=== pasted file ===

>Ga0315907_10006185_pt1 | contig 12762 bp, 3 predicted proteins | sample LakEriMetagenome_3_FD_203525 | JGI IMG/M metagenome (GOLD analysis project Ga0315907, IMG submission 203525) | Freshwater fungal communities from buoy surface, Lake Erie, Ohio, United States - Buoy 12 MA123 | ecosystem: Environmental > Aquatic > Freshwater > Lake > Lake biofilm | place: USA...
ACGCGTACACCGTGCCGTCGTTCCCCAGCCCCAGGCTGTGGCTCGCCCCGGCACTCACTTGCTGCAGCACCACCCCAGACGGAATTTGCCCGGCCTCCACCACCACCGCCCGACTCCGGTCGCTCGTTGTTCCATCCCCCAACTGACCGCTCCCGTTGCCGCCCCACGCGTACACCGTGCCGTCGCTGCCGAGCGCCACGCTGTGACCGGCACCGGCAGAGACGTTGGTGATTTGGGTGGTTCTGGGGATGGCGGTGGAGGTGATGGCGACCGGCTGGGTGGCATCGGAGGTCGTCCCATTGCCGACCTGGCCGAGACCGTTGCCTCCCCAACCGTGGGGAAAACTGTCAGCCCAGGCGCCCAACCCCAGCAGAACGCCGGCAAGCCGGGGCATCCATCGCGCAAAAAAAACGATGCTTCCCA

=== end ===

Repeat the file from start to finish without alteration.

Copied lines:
>Ga0315907_10006185_pt1 | contig 12762 bp, 3 predicted proteins | sample LakEriMetagenome_3_FD_203525 | JGI IMG/M metagenome (GOLD analysis project Ga0315907, IMG submission 203525) | Freshwater fungal communities from buoy surface, Lake Erie, Ohio, United States - Buoy 12 MA123 | ecosystem: Environmental > Aquatic > Freshwater > Lake > Lake biofilm | place: USA...
ACGCGTACACCGTGCCGTCGTTCCCCAGCCCCAGGCTGTGGCTCGCCCCGGCACTCACTTGCTGCAGCACCACCCCAGACGGAATTTGCCCGGCCTCCACCACCACCGCCCGACTCCGGTCGCTCGTTGTTCCATCCCCCAACTGACCGCTCCCGTTGCCGCCCCACGCGTACACCGTGCCGTCGCTGCCGAGCGCCACGCTGTGACCGGCACCGGCAGAGACGTTGGTGATTTGGGTGGTTCTGGGGATGGCGGTGGAGGTGATGGCGACCGGCTGGGTGGCATCGGAGGTCGTCCCATTGCCGACCTGGCCGAGACCGTTGCCTCCCCAACCGTGGGGAAAACTGTCAGCCCAGGCGCCCAACCCCAGCAGAACGCCGGCAAGCCGGGGCATCCATCGCGCAAAAAAAACGATGCTTCCCA